24:19 Nicole Landi: Yeah. So that we do have a couple of fNIR set-ups that have scans. And I have some... I'm tangential to some work there. So fNIR is there you're tracking the blood response as well. So, it's also the hemodynamic response and you are a little bit more directly measuring the oxy and de-oxygenated hemoglobin which gives you a tiny bit better sampling resolution in time. But really, you're still dependent on this sluggish response. So, it's still better for where than when. And then you're doing that with light and those are by probes on the scalp. And so there are some other limitations there. Scalp thickness can be a problem or hair and things like that. But again, I've been tangential to that work. So, I just know about it. I can't speak as much to its limitations or other issues.
25:13 Tiffany Hogan: Yeah. One of reasons I was drawn to it was the fact that maybe you wouldn't have to have as much influence of motion so that when you do speaking tasks, we had one that used fNIR but we still had motion issues. So, I don't think... every imaging technique has its pros and cons related to the research question you're asking. But I thought it would be nice for the listeners to hear if they haven't heard some of this discussion cause I do think we throw these words around and of course in the popular press they are thrown around as all of it’s language based or brain-based. But I do think it's interesting to contrast the pros and cons of some of these techniques that are out there.
25:52 Nicole Landi: Yeah, yeah. For sure. And both fNIR and EEG are gonna be a little bit more motion tolerant. I think the interesting thing there is that... Yeah, they're more motion tolerant in the sense of like when you look at the scans, the motion isn't as evident and it doesn't seem to be messing with your signal as much, but I think we all don't really know how it could have more subtle influences. And so, there's the whole question there on how one might look at that in greater detail.
26:21 Tiffany Hogan: Yeah, definitely, it does, yeah, yes, for sure. And then also, let's talk about the genes for a minute too. I'm just curious how do you usually collect your genetic data?
26:31 Nicole Landi: Yeah, so that's a great question, especially when you're talking about kids, right? So all of our genotyping data is, we extract DNA from saliva and that has its own set of issues, which is why it's so magical to be able to have genotyping data and neuro imaging data and behavioral data on the same set of kids. So, saliva collection you just spit essentially into a little container, and that's actually a lot harder than you would think it is, cause you have to produce a significant amount of saliva, which is just unpleasant to think about, right? And then go through the extraction process and quality control and all of that, to do the genotyping and that takes a whole other level of expertise. So you have to work with a team that can really expertly do that as well. But at least we're not collecting blood which of course is another way that people obtain genetic data and that is harder to get from children, cause it can be unpleasant to go through that experience, but also cause you need a phlebotomist on-site or you need to send them to the pediatrician, which is just a hassle. So we use saliva which really, you can do quite good genotyping on the saliva. It doesn't have quite the same quality as the blood but for most of what we're doing, it's quite efficient.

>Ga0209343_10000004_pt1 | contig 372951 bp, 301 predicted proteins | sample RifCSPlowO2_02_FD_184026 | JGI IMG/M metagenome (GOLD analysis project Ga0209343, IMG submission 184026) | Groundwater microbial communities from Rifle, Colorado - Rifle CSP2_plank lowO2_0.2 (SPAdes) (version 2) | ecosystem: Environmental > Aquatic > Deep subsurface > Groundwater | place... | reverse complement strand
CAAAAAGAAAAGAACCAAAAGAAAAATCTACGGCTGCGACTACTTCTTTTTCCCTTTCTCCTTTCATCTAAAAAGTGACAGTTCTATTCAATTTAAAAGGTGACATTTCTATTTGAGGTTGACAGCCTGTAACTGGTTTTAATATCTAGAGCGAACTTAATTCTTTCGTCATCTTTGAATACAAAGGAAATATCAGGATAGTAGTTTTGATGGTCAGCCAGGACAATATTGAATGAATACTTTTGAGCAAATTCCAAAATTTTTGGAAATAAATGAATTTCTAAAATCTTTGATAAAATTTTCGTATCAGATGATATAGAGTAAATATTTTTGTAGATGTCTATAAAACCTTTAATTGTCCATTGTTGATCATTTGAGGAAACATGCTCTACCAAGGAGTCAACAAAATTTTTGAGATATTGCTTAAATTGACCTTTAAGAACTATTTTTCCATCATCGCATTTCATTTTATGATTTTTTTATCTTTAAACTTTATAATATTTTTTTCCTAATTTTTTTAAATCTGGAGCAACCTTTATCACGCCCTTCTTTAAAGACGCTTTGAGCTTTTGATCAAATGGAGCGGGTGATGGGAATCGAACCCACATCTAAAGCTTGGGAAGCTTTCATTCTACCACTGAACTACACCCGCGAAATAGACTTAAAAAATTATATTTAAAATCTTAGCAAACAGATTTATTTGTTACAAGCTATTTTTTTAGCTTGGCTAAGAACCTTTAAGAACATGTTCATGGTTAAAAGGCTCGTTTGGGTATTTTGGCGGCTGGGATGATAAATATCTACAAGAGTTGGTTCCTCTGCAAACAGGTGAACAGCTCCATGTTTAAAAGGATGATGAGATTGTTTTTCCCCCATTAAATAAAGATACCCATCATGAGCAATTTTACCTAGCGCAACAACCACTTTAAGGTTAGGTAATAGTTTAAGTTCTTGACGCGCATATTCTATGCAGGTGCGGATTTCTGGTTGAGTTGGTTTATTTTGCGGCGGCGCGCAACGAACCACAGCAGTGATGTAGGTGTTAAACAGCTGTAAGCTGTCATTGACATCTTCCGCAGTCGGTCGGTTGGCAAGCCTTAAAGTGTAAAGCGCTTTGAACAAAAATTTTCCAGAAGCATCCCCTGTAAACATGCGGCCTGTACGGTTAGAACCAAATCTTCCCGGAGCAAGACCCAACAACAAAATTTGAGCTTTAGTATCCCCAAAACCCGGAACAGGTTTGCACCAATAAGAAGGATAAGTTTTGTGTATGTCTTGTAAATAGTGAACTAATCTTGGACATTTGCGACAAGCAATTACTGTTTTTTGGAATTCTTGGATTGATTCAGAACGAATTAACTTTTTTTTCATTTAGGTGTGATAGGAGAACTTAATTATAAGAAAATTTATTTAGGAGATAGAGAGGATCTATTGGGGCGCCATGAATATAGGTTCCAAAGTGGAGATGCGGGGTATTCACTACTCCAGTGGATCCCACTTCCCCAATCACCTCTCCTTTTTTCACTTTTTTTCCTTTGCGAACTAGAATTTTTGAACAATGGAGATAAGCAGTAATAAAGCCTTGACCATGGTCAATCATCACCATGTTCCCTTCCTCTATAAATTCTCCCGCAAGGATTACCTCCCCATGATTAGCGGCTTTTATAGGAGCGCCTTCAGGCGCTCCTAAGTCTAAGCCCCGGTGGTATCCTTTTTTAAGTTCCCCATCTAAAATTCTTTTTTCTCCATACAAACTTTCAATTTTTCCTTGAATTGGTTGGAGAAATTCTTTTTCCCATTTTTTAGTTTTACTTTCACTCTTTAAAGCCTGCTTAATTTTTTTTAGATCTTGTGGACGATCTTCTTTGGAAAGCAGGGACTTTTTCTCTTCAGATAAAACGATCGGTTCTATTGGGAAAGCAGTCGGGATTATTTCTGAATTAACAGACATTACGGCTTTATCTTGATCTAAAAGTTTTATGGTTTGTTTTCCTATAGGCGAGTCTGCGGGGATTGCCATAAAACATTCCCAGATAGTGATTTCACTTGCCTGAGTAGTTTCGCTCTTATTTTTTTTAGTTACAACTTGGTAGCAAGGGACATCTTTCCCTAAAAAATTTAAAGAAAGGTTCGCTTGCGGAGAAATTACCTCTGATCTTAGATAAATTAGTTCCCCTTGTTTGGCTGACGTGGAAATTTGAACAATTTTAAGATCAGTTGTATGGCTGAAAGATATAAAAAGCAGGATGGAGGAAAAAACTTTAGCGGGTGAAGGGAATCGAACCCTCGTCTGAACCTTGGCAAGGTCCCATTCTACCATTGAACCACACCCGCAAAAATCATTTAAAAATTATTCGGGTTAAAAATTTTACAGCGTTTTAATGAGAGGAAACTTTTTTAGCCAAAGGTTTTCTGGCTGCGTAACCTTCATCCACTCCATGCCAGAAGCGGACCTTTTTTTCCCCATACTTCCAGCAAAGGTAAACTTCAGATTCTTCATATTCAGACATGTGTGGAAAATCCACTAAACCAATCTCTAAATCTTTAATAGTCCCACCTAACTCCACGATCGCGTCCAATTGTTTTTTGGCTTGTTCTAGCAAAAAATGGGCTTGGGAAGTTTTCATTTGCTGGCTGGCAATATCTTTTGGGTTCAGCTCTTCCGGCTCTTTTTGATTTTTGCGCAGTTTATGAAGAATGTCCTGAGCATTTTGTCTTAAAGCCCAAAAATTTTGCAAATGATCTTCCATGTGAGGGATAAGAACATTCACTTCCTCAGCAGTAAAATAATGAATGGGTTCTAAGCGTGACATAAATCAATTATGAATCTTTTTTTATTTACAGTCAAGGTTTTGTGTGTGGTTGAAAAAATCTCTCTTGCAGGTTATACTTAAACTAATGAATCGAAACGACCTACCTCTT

27:45 Tiffany Hogan: And have you done the cheek swabs before too, ever?
27:49 Nicole Landi: I have never used those, actually. They tend to be done with, say, infants, where you or really young children, where you can't actually get them to spit, right? [chuckle]
27:59 Tiffany Hogan: Right, yes.
28:00 Nicole Landi: So that's when you would employ that.
28:02 Tiffany Hogan: Yeah, I haven't done much with the cheek swab either, although again, I had a postdoc that did, and then as part of a study I did in working memory we did the saliva and that was quite the experience, cause like you said, it seems easy, but it's actually not, and...